By EVVA PARSONS, ETHAN GREENBERG, & MALONE DEYOUNG
This article serves as an introduction to a forthcoming series of articles written by inmates at the El Paso County Criminal Justice Center. The articles stem from weekly programming that focuses on current events in conjunction with writing and discussion skills. Participants respond to a prompt related to the article of the week, which can range from domestic policy issues to topics of international relations.
This program is one of three at the CJC currently run by CC students. There are an additional four Colorado College Prison Project programs pending approval. The CC Prison Project is a student organization started in 2014 that began programming in the CJC in the spring of 2017. While the CC Prison Project only recently began volunteering, programs have been offered by Colorado Springs community members for many years.
Through contact between the CC and Colorado Spring’s communities, this series aims to broaden the perception that CC students may have of incarceration issues and provide a medium for incarcerated writers. According to the Prison Project mission statement, “Prison Project is a student group dedicated to reforming the incarceration system. We believe that we must not only educate ourselves about incarceration, but also apply that knowledge by working towards concrete change in our immediate community.”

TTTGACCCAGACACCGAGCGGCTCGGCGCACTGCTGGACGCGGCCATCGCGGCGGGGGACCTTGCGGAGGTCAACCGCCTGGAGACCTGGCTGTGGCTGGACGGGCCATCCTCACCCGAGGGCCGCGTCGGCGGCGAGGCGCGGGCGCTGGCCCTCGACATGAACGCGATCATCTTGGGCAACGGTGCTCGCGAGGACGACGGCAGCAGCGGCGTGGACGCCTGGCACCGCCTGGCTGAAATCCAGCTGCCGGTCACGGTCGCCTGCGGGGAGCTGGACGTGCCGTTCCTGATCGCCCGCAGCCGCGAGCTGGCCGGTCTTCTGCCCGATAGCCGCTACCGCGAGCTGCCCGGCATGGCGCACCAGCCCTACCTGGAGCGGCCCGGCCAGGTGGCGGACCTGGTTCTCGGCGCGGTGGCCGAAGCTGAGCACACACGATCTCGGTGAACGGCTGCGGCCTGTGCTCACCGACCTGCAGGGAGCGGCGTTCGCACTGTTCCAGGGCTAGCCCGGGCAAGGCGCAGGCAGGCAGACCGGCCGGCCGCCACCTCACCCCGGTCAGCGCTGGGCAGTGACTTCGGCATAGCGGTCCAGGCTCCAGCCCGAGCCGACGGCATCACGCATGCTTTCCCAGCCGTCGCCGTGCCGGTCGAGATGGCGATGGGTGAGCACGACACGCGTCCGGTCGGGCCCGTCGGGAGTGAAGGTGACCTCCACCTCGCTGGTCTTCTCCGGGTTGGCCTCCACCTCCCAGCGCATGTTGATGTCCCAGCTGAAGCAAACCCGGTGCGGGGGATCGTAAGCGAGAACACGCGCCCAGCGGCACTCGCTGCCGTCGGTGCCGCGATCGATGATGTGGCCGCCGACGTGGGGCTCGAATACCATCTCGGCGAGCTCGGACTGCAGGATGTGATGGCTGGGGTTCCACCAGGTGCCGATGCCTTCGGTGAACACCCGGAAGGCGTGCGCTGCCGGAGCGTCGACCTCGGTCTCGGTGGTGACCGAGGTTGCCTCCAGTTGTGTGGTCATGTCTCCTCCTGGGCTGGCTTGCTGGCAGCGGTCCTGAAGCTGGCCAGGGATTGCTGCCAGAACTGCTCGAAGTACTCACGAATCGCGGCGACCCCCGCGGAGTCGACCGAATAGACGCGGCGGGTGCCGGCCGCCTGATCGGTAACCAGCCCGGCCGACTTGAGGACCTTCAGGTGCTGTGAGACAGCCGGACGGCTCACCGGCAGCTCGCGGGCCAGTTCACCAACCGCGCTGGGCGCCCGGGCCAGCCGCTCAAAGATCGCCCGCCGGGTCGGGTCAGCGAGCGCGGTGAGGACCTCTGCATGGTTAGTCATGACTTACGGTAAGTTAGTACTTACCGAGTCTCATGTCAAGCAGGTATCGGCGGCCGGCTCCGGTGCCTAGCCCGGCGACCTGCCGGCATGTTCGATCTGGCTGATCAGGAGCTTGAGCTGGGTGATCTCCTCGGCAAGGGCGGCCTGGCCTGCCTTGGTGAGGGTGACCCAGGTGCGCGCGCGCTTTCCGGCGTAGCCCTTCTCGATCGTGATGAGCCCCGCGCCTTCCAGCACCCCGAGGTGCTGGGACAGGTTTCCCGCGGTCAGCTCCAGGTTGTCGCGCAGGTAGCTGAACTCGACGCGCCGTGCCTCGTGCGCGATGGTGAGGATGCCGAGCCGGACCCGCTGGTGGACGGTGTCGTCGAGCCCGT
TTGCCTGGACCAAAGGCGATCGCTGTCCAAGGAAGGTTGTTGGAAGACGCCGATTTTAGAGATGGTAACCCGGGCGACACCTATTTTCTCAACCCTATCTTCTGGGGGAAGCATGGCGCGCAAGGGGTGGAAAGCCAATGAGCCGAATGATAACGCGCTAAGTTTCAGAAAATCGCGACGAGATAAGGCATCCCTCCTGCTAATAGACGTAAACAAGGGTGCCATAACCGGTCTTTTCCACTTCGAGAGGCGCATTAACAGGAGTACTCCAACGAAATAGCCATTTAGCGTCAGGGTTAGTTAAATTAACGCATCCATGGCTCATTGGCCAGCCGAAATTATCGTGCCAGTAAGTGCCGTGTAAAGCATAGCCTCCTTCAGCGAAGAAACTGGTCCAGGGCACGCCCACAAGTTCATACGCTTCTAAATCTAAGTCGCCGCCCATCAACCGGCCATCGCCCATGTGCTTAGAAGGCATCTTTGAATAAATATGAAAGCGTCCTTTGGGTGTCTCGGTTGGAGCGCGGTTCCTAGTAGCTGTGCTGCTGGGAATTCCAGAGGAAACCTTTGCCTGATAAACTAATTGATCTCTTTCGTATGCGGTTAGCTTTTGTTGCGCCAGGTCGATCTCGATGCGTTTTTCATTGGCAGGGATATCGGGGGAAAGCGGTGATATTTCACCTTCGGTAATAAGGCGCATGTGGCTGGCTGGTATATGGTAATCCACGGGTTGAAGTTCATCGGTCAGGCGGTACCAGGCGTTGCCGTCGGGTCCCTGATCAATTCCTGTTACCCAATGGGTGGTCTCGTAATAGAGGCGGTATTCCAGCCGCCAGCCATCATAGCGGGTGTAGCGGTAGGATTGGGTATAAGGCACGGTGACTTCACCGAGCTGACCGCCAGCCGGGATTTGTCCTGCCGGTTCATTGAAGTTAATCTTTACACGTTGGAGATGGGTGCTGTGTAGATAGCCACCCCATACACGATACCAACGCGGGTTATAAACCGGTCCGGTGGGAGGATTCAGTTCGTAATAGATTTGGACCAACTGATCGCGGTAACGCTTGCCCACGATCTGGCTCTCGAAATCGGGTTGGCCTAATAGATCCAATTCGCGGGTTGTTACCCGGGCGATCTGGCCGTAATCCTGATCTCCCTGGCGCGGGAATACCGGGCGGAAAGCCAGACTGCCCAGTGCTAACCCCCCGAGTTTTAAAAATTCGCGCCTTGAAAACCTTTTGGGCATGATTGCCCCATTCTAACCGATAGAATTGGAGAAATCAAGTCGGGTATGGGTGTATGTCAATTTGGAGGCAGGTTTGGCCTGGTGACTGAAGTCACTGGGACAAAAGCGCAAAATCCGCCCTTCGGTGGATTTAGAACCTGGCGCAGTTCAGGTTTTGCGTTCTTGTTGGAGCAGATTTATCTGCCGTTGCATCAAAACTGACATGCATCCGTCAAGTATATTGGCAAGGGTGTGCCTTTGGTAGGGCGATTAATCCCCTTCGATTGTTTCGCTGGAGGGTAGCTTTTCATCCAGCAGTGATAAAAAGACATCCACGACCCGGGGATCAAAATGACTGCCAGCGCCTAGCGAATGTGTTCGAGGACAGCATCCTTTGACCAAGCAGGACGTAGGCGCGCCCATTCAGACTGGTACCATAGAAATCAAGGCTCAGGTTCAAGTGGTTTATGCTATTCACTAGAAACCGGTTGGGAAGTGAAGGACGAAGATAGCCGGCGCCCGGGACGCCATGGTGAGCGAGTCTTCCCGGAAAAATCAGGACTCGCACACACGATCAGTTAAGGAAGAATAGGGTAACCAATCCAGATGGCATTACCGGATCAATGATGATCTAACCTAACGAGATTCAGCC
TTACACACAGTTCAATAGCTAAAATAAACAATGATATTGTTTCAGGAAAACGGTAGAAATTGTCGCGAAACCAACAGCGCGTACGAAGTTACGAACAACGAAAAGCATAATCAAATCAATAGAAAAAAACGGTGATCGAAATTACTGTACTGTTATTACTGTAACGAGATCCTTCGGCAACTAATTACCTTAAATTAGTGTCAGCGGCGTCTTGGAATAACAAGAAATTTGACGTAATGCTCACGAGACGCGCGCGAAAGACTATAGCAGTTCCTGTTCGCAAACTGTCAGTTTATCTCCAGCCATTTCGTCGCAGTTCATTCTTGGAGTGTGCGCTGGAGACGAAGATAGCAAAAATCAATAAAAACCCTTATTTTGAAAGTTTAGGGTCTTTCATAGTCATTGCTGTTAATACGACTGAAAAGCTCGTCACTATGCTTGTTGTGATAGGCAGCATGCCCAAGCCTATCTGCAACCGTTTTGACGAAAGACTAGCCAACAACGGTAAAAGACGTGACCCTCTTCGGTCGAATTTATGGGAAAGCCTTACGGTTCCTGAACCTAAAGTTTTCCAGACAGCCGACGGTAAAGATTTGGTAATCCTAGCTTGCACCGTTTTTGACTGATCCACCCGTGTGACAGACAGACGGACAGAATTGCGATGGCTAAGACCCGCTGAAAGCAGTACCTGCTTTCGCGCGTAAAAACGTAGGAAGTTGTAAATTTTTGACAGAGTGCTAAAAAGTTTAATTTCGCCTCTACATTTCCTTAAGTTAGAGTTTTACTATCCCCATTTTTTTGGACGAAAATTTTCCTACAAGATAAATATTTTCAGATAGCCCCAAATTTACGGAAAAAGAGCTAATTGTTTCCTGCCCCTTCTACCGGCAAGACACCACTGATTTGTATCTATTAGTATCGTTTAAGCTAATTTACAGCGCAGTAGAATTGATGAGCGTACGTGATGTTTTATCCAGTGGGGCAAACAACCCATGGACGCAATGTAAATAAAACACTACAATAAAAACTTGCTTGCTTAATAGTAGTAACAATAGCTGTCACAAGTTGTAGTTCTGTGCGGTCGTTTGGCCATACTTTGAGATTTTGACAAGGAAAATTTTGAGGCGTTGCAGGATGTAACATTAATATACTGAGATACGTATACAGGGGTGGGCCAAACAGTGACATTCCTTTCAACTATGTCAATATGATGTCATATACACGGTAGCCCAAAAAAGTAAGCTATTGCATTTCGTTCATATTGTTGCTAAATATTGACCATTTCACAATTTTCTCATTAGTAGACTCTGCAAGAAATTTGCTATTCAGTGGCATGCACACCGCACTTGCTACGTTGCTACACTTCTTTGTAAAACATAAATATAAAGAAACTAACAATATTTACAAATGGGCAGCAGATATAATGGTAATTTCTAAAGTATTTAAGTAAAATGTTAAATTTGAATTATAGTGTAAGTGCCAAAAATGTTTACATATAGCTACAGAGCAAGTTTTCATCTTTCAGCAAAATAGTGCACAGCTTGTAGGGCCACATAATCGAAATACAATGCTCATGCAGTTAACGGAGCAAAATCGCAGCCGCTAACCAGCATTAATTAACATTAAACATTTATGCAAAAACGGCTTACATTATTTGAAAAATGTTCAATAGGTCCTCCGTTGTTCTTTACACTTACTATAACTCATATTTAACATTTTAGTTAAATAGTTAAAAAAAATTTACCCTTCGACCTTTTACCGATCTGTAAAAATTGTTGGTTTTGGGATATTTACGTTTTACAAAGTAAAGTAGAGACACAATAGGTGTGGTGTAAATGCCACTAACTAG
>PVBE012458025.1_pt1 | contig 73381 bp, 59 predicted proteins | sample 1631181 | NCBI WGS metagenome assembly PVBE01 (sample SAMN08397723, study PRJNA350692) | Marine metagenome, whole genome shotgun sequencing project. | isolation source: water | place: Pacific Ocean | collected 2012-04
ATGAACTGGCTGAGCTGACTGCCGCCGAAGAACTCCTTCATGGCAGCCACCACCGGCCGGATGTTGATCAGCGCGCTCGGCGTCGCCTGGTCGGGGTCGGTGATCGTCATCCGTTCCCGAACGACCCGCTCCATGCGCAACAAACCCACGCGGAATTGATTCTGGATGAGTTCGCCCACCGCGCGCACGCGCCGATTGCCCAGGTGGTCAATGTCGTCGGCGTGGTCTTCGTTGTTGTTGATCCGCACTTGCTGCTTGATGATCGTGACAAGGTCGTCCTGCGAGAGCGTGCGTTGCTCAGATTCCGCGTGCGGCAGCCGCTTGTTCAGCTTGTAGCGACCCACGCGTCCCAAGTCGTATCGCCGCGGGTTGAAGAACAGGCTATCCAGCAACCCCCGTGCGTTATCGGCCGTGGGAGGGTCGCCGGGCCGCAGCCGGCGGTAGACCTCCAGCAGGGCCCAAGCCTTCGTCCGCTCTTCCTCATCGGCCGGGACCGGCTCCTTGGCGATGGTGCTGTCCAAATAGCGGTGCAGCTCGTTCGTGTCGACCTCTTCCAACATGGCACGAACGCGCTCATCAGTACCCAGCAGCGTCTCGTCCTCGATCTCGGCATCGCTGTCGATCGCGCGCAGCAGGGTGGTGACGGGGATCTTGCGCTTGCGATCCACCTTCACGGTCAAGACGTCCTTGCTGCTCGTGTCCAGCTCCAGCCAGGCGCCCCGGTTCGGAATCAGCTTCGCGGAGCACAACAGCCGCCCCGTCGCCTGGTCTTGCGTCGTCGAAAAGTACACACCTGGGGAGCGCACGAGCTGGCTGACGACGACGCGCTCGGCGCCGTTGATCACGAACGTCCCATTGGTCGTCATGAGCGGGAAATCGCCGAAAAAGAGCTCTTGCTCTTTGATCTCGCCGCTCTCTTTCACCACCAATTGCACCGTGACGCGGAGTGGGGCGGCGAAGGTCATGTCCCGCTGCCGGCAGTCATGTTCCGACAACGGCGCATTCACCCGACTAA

On campus, the Prison Project screens films, organizes speakers, and hosts a weekly reading group. The Prison Project is also involved at a local halfway-house and runs a reading group at a local juvenile facility in addition to its work at the CJC.
The CJC houses individuals arrested on misdemeanor and felony charges by all law enforcement agencies in El Paso County. While the CJC population fluctuates daily, it hovers around 1,500 inmates. The people housed at CJC are either pre-trial or being sentenced to the El Paso County Jail. According to the El Paso County Sheriff’s Office, the overall average length of stay for inmates incarcerated in the CJC is 27 days. Over 50 percent of the population in CJC is sentenced on or facing felony charges.
The CJC has minimum, medium, and maximum security wards, though programming is primarily offered to those in minimum and medium wards.
The El Paso County Sheriff’s Office must approve all of the written material prior to publication. The Sheriff’s Office also requires the removal of authors’ last names due to confidentiality and security issues. The opinions expressed in the forthcoming articles do not necessarily represent the views of the El Paso County Sheriff’s Office nor the views of Colorado College or the Colorado College Prison Project.